By now everyone knows what occurred last month regarding Gizmodo's decision to purchase a Apple prototype iPhone: Gizmodo posted several offers to access to unreleased Apple products so it could post the information on its tech gossip website. Shortly thereafter an Apple employee carelessly left a next generation iPhone prototype at a bar where he was celebrating his birthday. An anonymous individual found the iPhone at the bar and sold it to Gizmodo for $5,000 in cash. Gizmodo then spent seven days examining the iPhone before posting information about the prototype on its website. Gizmodo eventually returned the phone to Apple, but it refused to take down the information about the phone from its website.
While Gizmodo has certainly succeeded in inserting itself in the news cycle, it may not realize exactly just how much trouble it put itself in. In California it is a felony to receive stolen property valued at over $950, which carries up to a year in prison. See Penal Code § 496. Gizmodo will certainly argue that the iPhone was "found," not stolen, and that even if it was stolen, Gizmodo didn't know the phone was stolen.
First, was the iPhone stolen? Under Penal Code § 485, "[o]ne who finds lost property under circumstances which give him knowledge of or means of inquiry as to the true owner, and who appropriates such property to his own use, or to the use of another person not entitled thereto, without first making reasonable and just efforts to find the owner and to restore the property to him, is guilty of theft." Here, someone found a prototype next generation iPhone at a bar and immediately sold it for $5,000 in cash. There is no evidence the individual who found the phone tried to return the phone to its owner, or that he even waited any substantial period of time before selling the phone to Gizmodo. Clearly, the iPhone is considered stolen under California law.
Next, did Gizmodo know the phone was stolen? While Gizmodo has already asserted that it "didn't know [the iPhone] was stolen when we bought it," there is more than enough evidence to support a conviction. The seminal California case on the topic, People v. Boinus, 153 Cal.App.2d 618 (1957), discussed exactly this type of situation and held that a jury may infer that the purchaser knew the property was stolen from the circumstantial evidence:
Although guilty knowledge of the fact that the property was stolen is an essential fact to be proved in a prosecution for receiving stolen property, such knowledge need not be that actual and positive knowledge which is acquired from personal observation of the fact. It is not necessary that the defendant be told directly that the property was stolen. Knowledge may be circumstantial and deductive. Among the elements from which knowledge may be inferred are that the property was obtained from a person of questionable character, and the failure of the accused to satisfactorily explain his possession. Possession of stolen property, accompanied by an unsatisfactory explanation of the possession or by suspicious circumstances, will justify an inference that the property was received with knowledge it had been stolen. It is enough if, considering all the evidence, which may be circumstantial, an inference of guilt may be found.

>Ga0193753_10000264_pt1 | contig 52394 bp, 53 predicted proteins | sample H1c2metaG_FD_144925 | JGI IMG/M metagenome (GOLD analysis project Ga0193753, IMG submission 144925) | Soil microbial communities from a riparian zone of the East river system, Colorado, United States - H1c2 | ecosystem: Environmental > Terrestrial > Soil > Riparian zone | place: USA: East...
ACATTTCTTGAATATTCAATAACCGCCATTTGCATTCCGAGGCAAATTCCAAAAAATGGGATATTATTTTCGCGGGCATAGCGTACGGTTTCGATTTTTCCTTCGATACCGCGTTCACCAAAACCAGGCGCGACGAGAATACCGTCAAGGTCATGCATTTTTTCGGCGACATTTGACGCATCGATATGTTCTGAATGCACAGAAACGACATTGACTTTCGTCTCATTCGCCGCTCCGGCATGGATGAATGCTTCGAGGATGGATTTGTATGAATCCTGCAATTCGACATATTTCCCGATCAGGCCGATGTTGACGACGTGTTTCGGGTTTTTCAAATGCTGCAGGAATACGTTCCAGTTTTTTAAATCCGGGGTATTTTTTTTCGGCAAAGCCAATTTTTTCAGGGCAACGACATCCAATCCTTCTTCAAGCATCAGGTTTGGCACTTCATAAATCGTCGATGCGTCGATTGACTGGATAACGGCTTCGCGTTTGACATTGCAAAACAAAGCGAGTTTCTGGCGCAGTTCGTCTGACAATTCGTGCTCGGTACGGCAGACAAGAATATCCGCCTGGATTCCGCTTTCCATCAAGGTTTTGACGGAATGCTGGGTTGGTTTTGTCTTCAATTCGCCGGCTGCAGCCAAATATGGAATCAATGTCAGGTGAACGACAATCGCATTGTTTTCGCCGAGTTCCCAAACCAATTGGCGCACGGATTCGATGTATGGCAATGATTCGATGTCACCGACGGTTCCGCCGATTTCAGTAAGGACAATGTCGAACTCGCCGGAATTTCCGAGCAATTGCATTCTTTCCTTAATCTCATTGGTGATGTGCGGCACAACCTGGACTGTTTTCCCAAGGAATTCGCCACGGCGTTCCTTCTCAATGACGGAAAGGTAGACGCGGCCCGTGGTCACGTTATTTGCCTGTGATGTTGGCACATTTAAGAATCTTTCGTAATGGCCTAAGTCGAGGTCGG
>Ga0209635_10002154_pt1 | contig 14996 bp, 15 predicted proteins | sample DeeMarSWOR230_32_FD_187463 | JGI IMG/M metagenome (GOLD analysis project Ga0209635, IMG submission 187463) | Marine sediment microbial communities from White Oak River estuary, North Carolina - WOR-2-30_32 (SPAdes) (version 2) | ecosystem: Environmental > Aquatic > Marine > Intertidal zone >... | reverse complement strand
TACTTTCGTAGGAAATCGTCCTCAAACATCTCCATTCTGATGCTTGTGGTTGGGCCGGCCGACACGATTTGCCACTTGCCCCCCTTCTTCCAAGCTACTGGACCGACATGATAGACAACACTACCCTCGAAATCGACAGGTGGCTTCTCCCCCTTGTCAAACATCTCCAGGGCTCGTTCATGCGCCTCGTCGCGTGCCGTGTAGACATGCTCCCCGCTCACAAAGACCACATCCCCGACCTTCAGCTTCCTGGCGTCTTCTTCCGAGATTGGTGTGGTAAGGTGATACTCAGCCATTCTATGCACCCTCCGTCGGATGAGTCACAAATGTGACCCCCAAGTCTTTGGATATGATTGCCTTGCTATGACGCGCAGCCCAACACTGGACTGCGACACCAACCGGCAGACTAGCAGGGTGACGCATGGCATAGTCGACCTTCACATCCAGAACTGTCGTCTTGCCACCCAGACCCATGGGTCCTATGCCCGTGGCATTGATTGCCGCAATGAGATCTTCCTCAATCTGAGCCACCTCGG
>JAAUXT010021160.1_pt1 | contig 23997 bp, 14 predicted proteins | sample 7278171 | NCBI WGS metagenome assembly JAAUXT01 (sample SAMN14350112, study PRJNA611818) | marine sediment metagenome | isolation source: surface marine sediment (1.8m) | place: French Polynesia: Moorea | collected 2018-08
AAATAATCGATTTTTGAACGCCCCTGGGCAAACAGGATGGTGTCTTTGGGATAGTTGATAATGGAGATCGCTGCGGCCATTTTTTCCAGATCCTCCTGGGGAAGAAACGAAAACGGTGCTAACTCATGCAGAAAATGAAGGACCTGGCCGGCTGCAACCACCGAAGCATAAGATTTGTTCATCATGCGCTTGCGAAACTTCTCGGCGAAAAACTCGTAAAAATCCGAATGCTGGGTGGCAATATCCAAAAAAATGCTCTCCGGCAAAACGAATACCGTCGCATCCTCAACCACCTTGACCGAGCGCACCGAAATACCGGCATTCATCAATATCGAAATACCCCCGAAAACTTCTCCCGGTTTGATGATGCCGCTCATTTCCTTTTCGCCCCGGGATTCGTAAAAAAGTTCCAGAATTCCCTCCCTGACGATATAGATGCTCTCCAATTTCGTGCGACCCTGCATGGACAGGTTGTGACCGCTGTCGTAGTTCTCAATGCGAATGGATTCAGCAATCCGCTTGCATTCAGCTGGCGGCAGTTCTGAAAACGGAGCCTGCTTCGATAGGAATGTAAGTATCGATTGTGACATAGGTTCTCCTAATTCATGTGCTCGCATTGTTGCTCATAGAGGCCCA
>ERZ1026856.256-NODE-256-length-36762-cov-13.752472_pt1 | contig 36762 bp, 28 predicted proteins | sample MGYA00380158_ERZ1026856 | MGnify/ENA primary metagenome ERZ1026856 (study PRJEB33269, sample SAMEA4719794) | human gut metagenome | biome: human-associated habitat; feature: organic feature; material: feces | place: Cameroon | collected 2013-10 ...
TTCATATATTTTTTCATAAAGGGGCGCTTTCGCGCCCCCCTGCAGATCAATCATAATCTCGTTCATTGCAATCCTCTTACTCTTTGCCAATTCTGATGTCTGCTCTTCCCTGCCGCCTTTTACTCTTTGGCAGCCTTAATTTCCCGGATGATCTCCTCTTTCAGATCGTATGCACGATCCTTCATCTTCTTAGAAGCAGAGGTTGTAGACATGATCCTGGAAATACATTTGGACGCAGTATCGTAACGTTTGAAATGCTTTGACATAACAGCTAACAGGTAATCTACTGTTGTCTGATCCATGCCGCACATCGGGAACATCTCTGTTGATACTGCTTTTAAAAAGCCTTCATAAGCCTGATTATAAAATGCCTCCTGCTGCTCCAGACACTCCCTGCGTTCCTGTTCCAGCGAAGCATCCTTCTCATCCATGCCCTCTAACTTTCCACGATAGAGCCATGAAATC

Id. at 621-22.
The circumstantial evidence in this case strongly suggests that Gizmodo knew the phone was stolen. If it weren't stolen, why would they have agreed to pay $5,000 for it? The fact that the phone had it data erased remotely shortly after it went "missing" even further suggests the phone was stolen.
In addition to facing likely criminal charges, Gizmodo faces a potentially damaging civil lawsuit as well. California is very protective of company's intellectual property rights and anyone found liable for misappropriation of trade secrets is liable for the damage caused and any financial gain to the person or company guilty of misappropriation. Civil Code § 3426. And, where the misappropriation is intentional, the court may award double damages. Under California's Uniform Trade Secret Act, "any person has a duty not to use trade secrets the person knows have been improperly obtained by others and is liable for misappropriation under such circumstances." Core Wealth Management, LLC v. Heller, 2010 WL 1453068 (2010). Here, as noted above, there is plenty of circumstantial evidence to suggest that Gizmodo knew the prototype iPhone had been improperly obtained, and thus Gizmodo had a duty not to publish such information. And, given the evidence surrounding how Gizmodo obtained the prototype iPhone, there is a very good chance a court would award double damages.
Gizmodo may have felt it pulled one over on the tech giant by posting information on the super secret next generation iPhone, but in the end, Apple will likely have the last laugh.